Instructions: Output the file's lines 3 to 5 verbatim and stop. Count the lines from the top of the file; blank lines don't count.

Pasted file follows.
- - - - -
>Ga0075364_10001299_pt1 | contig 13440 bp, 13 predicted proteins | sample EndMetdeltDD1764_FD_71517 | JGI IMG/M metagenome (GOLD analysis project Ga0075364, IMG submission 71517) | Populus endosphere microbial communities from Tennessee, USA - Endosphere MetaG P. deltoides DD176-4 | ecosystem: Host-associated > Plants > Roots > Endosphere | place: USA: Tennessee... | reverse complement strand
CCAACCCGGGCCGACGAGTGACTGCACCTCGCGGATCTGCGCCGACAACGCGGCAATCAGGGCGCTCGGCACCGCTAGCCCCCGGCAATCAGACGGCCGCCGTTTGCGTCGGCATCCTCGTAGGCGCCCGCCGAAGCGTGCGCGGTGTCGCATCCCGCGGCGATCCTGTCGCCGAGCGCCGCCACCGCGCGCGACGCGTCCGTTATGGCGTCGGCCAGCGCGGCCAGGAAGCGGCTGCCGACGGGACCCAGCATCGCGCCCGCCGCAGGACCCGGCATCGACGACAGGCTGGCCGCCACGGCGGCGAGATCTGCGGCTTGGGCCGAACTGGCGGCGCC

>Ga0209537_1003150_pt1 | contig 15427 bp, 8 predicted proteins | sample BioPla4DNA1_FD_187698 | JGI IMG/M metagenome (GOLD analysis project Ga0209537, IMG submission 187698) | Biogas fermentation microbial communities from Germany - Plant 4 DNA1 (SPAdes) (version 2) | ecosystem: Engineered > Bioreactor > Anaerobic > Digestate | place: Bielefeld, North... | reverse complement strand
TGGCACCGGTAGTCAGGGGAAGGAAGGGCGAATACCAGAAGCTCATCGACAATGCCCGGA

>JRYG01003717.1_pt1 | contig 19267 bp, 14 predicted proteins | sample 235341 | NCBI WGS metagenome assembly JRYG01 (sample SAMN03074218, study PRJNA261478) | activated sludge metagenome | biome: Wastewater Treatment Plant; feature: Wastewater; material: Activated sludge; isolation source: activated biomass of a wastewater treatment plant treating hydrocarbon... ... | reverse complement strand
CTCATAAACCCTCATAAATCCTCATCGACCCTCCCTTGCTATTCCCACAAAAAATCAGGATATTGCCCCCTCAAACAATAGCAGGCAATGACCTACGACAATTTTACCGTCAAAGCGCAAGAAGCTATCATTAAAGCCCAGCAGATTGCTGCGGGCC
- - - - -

>Ga0209537_1003150_pt1 | contig 15427 bp, 8 predicted proteins | sample BioPla4DNA1_FD_187698 | JGI IMG/M metagenome (GOLD analysis project Ga0209537, IMG submission 187698) | Biogas fermentation microbial communities from Germany - Plant 4 DNA1 (SPAdes) (version 2) | ecosystem: Engineered > Bioreactor > Anaerobic > Digestate | place: Bielefeld, North... | reverse complement strand
TGGCACCGGTAGTCAGGGGAAGGAAGGGCGAATACCAGAAGCTCATCGACAATGCCCGGA

>JRYG01003717.1_pt1 | contig 19267 bp, 14 predicted proteins | sample 235341 | NCBI WGS metagenome assembly JRYG01 (sample SAMN03074218, study PRJNA261478) | activated sludge metagenome | biome: Wastewater Treatment Plant; feature: Wastewater; material: Activated sludge; isolation source: activated biomass of a wastewater treatment plant treating hydrocarbon... ... | reverse complement strand